There are things a pastor can control and manage, and then there are things that must be trusted to God. Drawing those lines can be difficult in ministry because we trust that God will guide the church, but this week’s ministry briefing offers some practical tips for church leaders who want to be responsible and faithful while trusting God to provide for them.
First, the bad news. The latest report from the Southern Baptist Convention notes that America’s largest Protestant denomination has declined for the ninth year in a row. This is linked to both losing young people and failing to evangelize effectively. Two church history experts at Baylor University believe that struggles with evangelism and political affiliations are both large parts of the denomination’s decline. While SBC leaders are calling on their members to become more active in evangelizing, perhaps the most progress has been made in shifting the SBC away from its close ties to the Republican party that have made it difficult to evangelize in some cases. Over the past year a movement of SBC leaders called for a renewed commitment to keep political leaders out of SBC events targeting pastors.
In light of the need to focus on evangelism, Thom Rainer of LifeWay predicts that evangelism pastors will be the next major hiring trend for the church in the coming years. An evangelism pastor can make sure that evangelism becomes a central part of church events and ministry, keeping it from falling through the cracks and better coordinating with other ministries. Evangelism needs to happen personally, in large events, and online, and having one central person to prioritize evangelism can prove a tremendous help for many churches. While church growth and evangelism are practices that we trust with God, putting people into intentional positions will help churches move forward in faith.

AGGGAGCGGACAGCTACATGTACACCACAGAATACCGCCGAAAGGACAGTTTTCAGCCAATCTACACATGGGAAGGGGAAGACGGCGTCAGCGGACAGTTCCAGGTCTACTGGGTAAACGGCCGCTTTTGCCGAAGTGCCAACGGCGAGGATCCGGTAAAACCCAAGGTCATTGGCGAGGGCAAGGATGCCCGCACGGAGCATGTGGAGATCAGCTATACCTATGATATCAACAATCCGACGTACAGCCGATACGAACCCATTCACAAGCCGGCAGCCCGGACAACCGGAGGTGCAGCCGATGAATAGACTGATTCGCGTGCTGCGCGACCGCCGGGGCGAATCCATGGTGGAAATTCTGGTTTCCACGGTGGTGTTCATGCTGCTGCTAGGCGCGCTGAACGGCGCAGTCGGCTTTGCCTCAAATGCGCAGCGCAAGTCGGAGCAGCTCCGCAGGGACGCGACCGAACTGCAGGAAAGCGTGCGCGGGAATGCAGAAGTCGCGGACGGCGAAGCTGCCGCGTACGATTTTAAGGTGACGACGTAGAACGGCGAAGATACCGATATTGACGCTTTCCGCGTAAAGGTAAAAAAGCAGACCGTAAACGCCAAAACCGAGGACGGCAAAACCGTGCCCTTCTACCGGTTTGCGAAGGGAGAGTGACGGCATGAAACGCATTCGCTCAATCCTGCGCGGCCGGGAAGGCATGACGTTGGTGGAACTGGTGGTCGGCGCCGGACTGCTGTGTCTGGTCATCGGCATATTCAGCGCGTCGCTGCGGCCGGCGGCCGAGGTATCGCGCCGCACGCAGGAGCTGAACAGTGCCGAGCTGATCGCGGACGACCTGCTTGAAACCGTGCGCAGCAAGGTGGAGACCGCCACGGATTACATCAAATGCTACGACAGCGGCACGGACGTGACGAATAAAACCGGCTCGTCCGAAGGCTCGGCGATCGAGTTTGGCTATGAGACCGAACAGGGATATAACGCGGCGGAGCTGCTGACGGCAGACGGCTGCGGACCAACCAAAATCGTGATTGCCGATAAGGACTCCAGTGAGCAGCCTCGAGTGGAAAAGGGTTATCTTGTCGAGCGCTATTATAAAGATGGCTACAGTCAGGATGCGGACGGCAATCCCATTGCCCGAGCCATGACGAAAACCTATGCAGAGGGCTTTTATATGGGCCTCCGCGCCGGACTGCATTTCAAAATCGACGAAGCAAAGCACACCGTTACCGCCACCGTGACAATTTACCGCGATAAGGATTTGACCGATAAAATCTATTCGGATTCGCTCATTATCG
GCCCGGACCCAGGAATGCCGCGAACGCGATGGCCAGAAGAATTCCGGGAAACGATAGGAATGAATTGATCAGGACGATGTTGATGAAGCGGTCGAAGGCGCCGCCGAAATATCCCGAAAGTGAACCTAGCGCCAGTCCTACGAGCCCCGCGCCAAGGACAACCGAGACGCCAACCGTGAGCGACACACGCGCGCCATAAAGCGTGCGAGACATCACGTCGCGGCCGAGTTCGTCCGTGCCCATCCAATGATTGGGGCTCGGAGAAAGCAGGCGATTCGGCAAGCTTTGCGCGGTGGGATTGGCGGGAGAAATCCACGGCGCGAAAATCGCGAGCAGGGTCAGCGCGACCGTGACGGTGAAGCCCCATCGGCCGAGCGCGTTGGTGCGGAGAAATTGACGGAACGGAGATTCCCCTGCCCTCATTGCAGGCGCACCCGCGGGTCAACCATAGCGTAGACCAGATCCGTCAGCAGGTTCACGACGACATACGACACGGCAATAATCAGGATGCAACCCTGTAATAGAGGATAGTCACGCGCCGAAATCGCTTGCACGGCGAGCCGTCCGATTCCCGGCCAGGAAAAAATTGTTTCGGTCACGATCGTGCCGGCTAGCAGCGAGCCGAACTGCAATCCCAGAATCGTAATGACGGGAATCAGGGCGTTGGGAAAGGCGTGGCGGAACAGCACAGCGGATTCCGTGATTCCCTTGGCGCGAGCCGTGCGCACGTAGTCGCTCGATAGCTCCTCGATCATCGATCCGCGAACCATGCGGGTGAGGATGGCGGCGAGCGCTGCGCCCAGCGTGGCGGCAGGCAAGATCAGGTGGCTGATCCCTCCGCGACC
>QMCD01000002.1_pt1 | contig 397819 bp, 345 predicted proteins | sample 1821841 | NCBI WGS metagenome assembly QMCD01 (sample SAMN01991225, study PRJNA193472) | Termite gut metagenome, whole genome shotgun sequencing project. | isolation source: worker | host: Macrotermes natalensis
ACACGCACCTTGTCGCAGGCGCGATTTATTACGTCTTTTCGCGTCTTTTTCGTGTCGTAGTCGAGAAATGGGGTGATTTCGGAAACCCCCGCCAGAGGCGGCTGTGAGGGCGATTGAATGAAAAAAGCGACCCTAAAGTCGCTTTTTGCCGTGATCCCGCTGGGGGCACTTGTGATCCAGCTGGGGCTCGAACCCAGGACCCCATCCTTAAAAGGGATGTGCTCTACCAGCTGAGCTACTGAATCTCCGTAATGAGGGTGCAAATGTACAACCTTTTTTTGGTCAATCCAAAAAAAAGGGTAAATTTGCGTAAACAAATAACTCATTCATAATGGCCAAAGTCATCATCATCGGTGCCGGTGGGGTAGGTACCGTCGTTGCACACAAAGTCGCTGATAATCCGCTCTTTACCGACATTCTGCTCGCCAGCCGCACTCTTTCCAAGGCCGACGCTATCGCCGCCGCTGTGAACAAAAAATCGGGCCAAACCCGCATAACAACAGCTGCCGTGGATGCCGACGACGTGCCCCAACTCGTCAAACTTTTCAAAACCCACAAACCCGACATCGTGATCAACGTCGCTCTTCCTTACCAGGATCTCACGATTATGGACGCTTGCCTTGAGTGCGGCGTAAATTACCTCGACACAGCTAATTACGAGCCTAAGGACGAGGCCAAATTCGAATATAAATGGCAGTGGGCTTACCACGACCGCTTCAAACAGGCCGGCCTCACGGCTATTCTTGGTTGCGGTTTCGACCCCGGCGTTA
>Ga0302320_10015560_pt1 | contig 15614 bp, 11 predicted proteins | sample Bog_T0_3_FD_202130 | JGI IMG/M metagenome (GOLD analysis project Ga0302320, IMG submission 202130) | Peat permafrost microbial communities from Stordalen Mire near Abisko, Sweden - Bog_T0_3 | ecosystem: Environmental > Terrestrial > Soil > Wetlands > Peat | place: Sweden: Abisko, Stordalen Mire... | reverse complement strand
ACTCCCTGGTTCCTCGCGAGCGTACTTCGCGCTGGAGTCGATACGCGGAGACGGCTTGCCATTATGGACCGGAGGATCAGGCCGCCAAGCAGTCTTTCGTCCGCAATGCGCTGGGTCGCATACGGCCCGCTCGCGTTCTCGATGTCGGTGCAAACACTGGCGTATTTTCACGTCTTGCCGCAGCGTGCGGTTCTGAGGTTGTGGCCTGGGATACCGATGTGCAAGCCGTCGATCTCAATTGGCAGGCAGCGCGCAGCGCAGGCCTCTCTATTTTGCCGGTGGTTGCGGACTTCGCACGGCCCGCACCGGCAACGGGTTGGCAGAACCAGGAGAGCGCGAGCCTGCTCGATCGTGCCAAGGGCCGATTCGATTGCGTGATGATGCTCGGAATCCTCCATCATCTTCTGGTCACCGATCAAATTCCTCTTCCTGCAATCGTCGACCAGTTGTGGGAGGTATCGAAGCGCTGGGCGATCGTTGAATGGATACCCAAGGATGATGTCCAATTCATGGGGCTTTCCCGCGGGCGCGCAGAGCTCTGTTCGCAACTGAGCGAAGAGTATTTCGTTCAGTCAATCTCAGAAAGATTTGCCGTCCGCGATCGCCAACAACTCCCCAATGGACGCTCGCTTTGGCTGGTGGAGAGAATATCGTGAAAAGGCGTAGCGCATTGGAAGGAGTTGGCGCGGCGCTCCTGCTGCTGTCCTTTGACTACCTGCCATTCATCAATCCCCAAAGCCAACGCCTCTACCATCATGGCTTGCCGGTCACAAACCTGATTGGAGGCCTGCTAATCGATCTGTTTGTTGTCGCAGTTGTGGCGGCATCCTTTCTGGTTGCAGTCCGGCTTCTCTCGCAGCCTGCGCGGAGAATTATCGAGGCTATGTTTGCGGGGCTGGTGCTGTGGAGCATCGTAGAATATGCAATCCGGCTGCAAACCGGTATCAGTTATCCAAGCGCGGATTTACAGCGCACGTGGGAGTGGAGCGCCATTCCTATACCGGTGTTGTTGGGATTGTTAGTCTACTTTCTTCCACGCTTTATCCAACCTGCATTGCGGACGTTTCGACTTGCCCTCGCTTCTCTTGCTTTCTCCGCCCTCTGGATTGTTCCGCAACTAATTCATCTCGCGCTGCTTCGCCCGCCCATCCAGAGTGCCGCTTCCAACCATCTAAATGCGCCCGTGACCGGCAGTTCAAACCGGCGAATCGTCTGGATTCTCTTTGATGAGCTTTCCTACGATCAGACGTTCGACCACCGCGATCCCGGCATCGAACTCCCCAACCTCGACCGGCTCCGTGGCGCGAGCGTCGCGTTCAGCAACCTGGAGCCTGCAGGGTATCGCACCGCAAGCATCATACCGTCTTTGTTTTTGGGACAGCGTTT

While churches can’t control the outcome of evangelism and church membership decisions, they can control who appears on stage and what their staff members know about copyright laws and appropriate behavior. Hillsong NYC found out the hard way that church leaders will be held accountable for what their staff members do, whether that conduct has been planned and approved or not.
Find this story interesting? It’s just one of dozens of stories great leaders are reading about this week in Ministry Briefing! All readers of my blog can get the next four issues of Ministry Briefing for just $1!
Who doesn’t want to be a better leader, right? But it takes time to develop and learn new leadership insights. And it takes an intelligent plan. Ministry Briefing puts everything you need to develop your leadership in your hands each month. You’ll find the top 40 resources nicely summarized and fully linked so that you can drill-down on your specific areas of interest.
Great leaders learn from great leaders. Each week, our editors read hundreds of church leadership resources (the great, the not-so-great, and the ‘really’?) and pick only the best of the best to share in Ministry Briefing. You’ll learn great concepts and ideas from really sharp minds… things that will stretch and mold you into a better leader for your local church.
We’re not in the business of selling a bloated program or complicated process that guarantees (or suggests) that we’ll make you the next Andy Stanley. We don’t claim to be the best thing since sliced bread. We simply have a passion for the church and ministry and collecting the best resources we think can help you be a better church leader, one idea at a time. Great church leaders keep up on what’s happening in the big “C” church. We make it easy to keep your head out of the sand without wasting your time. Read this week’s full edition with your no-risk trial subscription now.